We moved to Batavia after it was pretty far gone, and lived so far out on the rural margins that we never identified that much with it. We were actually in the school district for the next town over, we commuted to Buffalo for work, and we happened to be on the side of town where most of the big-box expansion outside the city limits was going in. We made a fair number of trips "downtown," but we mostly grumbled about the ill-timed traffic lights and run-down buildings. We got a taste of what Batavia was, but in a lot of ways we were original exurbanites, as likely to head for Buffalo as anywhere closer at hand. We may have been surrounded by corn fields, but it was still just our house with the (really) big yard, from which we commuted to pretty much everything we did.

Don't get me wrong--we were hicks enough. We had our vegetable garden and a big, smelly compost heap. We burned our paper trash in a 55-gal. drum out back. We wore jeans and flannel before it was cool to be grunge. We ate venison when we could get it and beef from a locally-raised and -slaughtered cow, including the tongue and heart sandwiches I took to school to gross out my friends. My dad had an ongoing feud with the woodchucks, which did not stop short of burying our dead dog in one of their holes. (Not entirely out of spite--we had him put down in winter, when the ground was frozen solid.) I never did much with guns myself, but I can't even remember when I started carrying a knife in my pocket pretty much everywhere. When I wasn't mowing, I stumped around the homestead pruning trees with my trusty hook saw and went on four-mile walks around the block with an ax handle to ward off the dogs that were never tied or fenced. It was a rich experience in its way, but we were never really part of small-town life.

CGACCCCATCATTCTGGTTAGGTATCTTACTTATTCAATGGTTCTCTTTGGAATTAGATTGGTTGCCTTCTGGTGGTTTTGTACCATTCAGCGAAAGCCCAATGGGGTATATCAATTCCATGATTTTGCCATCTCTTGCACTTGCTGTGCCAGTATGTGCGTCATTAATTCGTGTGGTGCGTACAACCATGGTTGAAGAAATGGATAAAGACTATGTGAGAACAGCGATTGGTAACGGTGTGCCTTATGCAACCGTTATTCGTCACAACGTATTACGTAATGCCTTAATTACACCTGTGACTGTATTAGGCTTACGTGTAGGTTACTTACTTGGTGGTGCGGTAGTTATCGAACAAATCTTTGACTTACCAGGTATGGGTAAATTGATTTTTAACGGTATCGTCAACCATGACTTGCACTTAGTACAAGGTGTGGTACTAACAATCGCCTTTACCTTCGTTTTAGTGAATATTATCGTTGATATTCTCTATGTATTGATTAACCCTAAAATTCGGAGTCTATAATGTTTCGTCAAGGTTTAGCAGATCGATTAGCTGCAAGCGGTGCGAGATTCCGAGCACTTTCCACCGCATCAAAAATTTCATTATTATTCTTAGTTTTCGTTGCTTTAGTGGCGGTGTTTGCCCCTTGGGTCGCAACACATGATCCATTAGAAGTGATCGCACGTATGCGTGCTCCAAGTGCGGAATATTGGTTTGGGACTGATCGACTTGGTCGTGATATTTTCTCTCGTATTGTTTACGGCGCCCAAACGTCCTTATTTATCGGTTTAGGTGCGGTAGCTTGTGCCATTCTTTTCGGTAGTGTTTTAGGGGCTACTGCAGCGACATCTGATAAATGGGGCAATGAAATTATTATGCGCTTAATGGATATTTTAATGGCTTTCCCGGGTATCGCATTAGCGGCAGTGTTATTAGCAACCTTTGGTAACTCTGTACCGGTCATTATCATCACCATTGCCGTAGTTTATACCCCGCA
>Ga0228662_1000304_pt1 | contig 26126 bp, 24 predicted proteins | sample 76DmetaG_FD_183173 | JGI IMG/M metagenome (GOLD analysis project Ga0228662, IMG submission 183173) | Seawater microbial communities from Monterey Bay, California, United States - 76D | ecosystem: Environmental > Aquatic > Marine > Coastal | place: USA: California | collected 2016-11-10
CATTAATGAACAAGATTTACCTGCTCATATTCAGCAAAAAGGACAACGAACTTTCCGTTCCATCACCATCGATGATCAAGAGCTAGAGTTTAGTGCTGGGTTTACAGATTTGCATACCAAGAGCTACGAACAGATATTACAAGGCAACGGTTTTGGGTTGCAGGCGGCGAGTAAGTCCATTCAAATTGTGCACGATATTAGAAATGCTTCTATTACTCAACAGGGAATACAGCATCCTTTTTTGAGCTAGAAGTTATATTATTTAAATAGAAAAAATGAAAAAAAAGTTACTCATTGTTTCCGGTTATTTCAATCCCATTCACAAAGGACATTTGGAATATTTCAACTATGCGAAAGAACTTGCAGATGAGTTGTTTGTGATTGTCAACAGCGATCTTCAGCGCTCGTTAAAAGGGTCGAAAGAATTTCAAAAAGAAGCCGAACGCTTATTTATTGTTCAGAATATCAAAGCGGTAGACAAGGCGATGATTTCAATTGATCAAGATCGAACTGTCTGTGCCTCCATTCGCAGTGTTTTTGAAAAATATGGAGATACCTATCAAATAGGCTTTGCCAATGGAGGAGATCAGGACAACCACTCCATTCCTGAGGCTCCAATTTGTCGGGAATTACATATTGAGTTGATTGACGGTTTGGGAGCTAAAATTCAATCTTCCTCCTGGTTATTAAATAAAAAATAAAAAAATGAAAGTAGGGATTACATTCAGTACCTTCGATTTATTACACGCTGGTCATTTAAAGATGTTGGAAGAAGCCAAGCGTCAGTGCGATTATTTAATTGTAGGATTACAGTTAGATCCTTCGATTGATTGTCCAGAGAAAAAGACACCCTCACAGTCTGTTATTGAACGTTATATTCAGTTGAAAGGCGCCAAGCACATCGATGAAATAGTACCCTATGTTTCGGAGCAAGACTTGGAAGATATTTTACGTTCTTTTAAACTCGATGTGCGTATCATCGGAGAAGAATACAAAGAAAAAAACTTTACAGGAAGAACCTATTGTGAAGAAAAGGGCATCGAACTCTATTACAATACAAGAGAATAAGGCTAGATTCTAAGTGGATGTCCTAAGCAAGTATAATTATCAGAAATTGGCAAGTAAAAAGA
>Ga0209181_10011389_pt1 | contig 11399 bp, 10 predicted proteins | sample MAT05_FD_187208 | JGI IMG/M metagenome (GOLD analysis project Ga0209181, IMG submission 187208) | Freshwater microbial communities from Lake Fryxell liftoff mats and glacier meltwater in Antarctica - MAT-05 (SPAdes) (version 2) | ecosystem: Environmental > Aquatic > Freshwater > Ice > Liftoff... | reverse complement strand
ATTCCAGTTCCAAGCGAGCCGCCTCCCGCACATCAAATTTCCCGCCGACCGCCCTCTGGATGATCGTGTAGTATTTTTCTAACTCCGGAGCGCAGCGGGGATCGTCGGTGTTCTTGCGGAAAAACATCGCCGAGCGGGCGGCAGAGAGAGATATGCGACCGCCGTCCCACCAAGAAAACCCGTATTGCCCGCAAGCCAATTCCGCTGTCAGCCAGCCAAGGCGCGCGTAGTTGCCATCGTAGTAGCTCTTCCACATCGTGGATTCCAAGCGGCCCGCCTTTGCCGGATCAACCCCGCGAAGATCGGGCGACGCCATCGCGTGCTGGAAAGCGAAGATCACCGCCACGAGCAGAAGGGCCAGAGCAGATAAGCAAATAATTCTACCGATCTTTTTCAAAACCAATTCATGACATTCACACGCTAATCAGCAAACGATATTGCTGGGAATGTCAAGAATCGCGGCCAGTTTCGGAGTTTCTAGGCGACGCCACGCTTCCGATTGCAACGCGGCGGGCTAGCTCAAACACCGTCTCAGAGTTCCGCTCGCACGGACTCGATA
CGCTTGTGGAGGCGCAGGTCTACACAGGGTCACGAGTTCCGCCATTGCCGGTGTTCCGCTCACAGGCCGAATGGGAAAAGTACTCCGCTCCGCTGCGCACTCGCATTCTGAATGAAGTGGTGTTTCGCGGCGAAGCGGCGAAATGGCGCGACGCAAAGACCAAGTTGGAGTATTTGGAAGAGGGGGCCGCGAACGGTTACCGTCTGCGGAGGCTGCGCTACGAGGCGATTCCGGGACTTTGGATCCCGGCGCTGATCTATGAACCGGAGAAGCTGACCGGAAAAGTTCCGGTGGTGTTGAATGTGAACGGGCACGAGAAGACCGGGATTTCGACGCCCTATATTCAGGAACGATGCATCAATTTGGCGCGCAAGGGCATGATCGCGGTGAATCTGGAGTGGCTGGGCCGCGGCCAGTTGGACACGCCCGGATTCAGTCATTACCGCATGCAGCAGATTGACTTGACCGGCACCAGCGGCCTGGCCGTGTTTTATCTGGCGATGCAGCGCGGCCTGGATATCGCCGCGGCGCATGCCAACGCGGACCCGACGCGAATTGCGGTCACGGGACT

Yet here I am, finding about the strongest political resonance I've encountered, with a native Batavian, who left home for DC but returned to stay for good. Go figure. My family is long gone from that area--parents are in SC, we're here in MD, grandparents deceased, aunt in PA, and brother in Springfield, New York but still a few hours away (I normally say he lives near Cooperstown, but here I'll say he lives near Jordanville)--but Julie's parents are still there, which has made us think seriously about moving back, if the circumstances ever seemed right. Right now, it's looking more like we'll stick around in this area, but who knows? In any case, I'd really like to pick somewhere and stay put. It would be great if we could do that close to grandparents, but right now this area looks more promising for jobs. (Kauffman has an advantage--professional writers can work from pretty much anywhere, so for him it doesn't matter if every job in town disappears into a sinkhole.)

But perhaps the best part was finding that Julie and I both liked the book. If we can find common ground with something this wacky, maybe there's hope . . . (She says now she wants to read Look Homeward, America.)

1 comment:

Amber Mc said...

I'm quite intrigued. I'm another small-towner and I'll read the book. And I to long to settle in a small place and stay...